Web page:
On a brighter side (pun intended), I did find that this problem with the 70D can be mitigated somewhat by using "Average" rather than "Evaluative" for the ETTL flash metering (in Flash control menu, pg 195 of 580exii manual).  I'm pretty much able to use a flash modifier or bounce flash with my 580exii, when using ETTL Average, without having to do an FEL first.  This is only a bandaid, and the downside to this is that if you may occassionally overexpose your subject if the rest of the scene is very dark, as the flash tries to make the total image average out.

I, too, wish that Canon would correct their problem with the 70D grossly underexposing with modified flash.

Occasional Contributor
Posts: 5
Registered: ‎08-17-2014

Re: 70D bounce flash

Thanks for the info--and for trying to fix the problem with Canon.  It's unfortunate that they're not willing to fix the underlying issue.  I agree that they're obfuscating the issue when they say it has something to do with FEL's use of spot metering.  As you point out, you get the same (incorrect) result even in a room of uniform darkness.  So it's not that the meter is being fooled.  Evidently the algorithm the camera uses to calculate the primary flash power in FEL mode is different from what it uses when you're not using FEL. 

 

Thanks for the tip about using Average vs Evaluative mode.  I'll give that a shot.  I'll also chime in with Canon.  If they get enough feedback from unhappy customers, they'll be more inclinded to provide a fix.

 

Other than this issue, the 70D's a wonderful camera! 

Esteemed Contributor
Posts: 4,984
Registered: ‎06-25-2014

Re: 70D bounce flash

[ Edited ]

dg wrote (sometime in June):

I visited 2 real camera stores and asked about the underexposure. In the first store they guy spend the time with me, reproducing the problem with both my flash and the 430 EX II from the store, on a 70D body that they use as a demo. The clean experiment is like this:

1. Put the flash on manual, 1/2 power, pointed up (75 or 90 degree, with or without the bounce card)

2. Set the camera to M, shutter 1/200 and find a combination of ISO and apperture that provides proper exposure on the subject (about 1 m from the camera) - ISO 400, F/5.6 should be OK

3. Now switch the flash to TTL and you get a very underexposed picture


The gentleman told me he has never heard of this issue before, but obviuosly there is something. He suggests compensating for the overexposure, until hopefully Canon releases a firmware update.

 

In the second store I spend some value time with the guy in charge of accepting cameras for repairs to be sent to the manifcaturer. He denied any prior knowledge of the issue too. In his opinion the TTL is supposed to work only with the flash pointing directly at the subject, so the bounce should be expected to fail. He could not explain why this used to work with the old (XSi) body.

 

I tried to get some info from other photographers using the Canon system, but seems like the case of overpowering the existing light with the flash is not that common and when it is done it usually involves manual flash mode and softboxes. The TTL is used predominantly for fill flash.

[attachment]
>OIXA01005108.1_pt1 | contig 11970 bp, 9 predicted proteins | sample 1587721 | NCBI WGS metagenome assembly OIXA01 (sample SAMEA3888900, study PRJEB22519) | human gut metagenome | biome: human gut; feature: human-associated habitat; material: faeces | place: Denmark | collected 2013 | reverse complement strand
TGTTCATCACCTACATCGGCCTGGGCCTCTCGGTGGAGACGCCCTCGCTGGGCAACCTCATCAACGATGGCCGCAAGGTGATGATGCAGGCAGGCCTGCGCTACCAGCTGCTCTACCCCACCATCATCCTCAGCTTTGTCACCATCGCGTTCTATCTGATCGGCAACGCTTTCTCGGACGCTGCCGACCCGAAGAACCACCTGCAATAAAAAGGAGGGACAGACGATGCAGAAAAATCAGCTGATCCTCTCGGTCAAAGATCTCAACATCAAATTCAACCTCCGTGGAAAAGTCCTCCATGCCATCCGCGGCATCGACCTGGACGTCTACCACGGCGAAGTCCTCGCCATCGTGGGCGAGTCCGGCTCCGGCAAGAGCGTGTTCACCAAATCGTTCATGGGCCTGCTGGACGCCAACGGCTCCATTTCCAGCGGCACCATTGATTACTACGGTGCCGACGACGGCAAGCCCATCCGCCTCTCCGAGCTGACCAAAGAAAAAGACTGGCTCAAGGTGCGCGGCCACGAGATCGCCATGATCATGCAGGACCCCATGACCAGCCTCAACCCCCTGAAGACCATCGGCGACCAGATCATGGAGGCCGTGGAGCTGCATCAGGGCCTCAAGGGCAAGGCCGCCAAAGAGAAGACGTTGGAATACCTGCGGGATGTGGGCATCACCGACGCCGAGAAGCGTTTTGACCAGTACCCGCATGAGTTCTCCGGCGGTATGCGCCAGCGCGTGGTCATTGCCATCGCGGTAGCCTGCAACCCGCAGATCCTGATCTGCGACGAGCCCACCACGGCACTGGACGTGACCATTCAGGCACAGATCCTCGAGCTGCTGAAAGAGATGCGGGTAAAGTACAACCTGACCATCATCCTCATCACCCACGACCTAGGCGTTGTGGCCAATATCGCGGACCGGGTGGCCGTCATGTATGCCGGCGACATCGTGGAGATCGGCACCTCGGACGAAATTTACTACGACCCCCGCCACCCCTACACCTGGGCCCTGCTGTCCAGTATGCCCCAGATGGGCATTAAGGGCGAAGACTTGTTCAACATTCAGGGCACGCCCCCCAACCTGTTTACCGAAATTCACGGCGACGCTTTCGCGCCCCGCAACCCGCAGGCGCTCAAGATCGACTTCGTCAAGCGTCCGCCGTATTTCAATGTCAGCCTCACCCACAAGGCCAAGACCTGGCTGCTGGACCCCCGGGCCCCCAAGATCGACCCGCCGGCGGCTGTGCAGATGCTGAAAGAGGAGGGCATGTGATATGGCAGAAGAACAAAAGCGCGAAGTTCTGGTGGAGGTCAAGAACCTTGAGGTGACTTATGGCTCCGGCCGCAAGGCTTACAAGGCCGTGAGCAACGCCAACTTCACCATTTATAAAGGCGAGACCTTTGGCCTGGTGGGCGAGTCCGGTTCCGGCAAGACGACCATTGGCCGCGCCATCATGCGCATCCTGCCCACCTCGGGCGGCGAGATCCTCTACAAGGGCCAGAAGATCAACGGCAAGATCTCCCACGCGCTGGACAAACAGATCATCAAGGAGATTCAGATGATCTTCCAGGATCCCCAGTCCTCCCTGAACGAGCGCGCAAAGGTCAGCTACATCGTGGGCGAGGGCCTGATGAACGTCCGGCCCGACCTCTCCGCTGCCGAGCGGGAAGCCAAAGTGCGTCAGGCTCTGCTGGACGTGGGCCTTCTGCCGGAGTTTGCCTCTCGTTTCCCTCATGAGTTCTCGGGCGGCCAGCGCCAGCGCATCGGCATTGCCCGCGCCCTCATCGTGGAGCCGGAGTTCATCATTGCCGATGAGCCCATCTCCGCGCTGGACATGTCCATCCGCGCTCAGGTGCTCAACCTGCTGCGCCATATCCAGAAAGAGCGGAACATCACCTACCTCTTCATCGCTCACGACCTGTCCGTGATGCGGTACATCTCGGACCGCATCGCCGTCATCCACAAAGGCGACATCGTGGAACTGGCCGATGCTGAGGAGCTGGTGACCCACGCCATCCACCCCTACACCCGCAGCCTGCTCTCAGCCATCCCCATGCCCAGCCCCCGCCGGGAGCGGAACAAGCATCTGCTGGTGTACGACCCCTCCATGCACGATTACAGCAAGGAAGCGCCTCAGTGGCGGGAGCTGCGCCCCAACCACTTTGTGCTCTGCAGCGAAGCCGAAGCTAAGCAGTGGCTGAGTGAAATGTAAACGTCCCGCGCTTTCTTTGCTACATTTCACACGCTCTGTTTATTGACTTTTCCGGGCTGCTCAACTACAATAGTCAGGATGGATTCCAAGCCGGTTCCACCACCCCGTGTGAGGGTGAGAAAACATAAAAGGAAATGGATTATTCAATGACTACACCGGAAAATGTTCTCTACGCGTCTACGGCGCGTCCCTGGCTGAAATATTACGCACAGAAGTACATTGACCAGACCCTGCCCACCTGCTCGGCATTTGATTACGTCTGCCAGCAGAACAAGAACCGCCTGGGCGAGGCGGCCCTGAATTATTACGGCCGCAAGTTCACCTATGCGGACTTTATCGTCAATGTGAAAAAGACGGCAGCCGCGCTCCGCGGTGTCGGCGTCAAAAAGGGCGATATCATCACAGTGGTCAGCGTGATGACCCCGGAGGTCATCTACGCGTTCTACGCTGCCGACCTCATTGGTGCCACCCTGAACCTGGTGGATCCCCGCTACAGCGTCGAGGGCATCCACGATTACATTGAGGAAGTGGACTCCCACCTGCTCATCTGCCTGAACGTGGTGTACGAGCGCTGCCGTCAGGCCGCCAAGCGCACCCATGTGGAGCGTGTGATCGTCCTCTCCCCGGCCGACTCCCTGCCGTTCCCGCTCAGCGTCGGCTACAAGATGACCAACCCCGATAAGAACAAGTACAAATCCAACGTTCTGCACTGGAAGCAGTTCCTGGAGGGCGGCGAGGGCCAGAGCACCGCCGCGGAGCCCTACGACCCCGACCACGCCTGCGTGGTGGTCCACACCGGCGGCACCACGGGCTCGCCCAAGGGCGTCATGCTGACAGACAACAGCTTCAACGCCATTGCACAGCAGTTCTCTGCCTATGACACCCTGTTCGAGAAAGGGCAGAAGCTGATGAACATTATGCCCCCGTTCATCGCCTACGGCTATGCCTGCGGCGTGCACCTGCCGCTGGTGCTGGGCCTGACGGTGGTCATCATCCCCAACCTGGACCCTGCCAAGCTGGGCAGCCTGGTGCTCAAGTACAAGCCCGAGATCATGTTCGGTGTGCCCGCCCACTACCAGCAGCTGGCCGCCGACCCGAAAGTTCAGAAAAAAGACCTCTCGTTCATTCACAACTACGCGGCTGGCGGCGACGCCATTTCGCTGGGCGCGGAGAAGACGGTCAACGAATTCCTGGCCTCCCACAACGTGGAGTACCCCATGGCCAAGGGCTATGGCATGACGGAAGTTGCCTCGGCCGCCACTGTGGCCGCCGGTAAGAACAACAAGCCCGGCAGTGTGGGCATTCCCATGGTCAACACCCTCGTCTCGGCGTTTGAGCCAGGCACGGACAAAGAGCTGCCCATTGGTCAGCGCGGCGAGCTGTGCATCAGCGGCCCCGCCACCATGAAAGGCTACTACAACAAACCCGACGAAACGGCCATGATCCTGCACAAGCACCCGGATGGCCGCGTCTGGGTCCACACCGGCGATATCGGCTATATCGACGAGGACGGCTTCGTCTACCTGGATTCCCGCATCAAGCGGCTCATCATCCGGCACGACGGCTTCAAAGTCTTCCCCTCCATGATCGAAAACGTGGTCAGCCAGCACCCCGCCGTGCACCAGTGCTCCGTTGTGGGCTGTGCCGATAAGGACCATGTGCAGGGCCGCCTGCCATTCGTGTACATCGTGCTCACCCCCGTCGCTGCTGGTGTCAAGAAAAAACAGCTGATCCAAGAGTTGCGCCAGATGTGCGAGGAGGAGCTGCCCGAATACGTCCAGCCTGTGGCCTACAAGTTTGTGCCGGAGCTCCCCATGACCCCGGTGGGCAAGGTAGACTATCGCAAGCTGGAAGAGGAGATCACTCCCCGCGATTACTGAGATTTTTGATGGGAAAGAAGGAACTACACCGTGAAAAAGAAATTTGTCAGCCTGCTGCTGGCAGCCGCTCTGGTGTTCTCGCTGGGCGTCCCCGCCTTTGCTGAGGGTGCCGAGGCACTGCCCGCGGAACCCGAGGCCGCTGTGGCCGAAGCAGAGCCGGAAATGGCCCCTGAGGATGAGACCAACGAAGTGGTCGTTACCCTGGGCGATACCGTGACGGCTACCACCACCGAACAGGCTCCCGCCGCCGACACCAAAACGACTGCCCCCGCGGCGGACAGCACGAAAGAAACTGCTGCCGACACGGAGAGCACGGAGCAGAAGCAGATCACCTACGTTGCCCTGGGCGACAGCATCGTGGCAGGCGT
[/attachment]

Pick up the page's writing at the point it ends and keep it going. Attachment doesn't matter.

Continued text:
This concludes my investigation - there will be no new Canon equipment in my camera bag. Unless I read somewhere that 80D magically fixed the issue, but I will not be holding my breath.


I have no dog in this hunt and little or nothing to contribute to the technical discussion that has taken place over the past several months. I do, however, have two points to make:

 

1.  The term "TTL" has been bandied about freely in many of the articles posted. Modern Canon cameras use E-TTL (Enhanced TTL), rather than the original TTL. They are not at all the same. If you set a Canon flash to TTL on a camera that expects E-TTL, you will get bizarre results. The flash always fires at full power, and most pictures are dramatically overexposed.

 

2. The guy in the second store is wrong. My experience with several E-TTL cameras (50D, 7D, 5D3) is that E-TTL's fill flash fetish works much better (or does much less harm, depending on your point of view) with bounce flash than with direct flash. Why that is, I'm not really qualified to explain, but it must have something to do with the fact that by the time the highlights are fully exposed, the rest of the scene has been illuminated as well. If this isn't the case on the 70D, I think it does support the contention that there's something wrong with the way the 70D calculates its desired flash power (or possibly in the way it communicates that calculation to the E-TTL flash unit).

Bob
Philadelphia, Pennsylvania USA
New Contributor
Posts: 3
Registered: ‎05-20-2014

Re: 70D bounce flash


 

Thanks for the tip about using Average vs Evaluative mode.  I'll give that a shot.  I'll also chime in with Canon.  If they get enough feedback from unhappy customers, they'll be more inclinded to provide a fix.

 

Other than this issue, the 70D's a wonderful camera! 


I like the 70D as well, but it has two significant drawbacks, and they interfere with each other.  First is this flash underexposure issue when using a modifier/bounce, that can be mitigated somewhat by using FEL.  The second is erratic focus with the viewfinder on 2.8 or faster lenses (many of us have experienced this issue, MANY forum threads about it) that can also be mitigated, by using LiveView.  Unfortunately, you can't use FEL when in LiveView.  So... if you want consisten focus and correct flash exposure, these two workarounds cannot be paired together.  You get one or the other.

 

A fix for this ETTL Evaluative flash issue would make this camera reliable, especially if photographing an evening event.  As is, it is not.  It requires lots of trial and error to get a correct flash exposure, hardly suitable for a fast moving event.

 

DOES ANYONE FROM CANON EVEN READ THEIR OWN FORUMS?  Your engineering group has already recreated the flash problem yet has not provided a viable explanation or a fix.  How about some answers?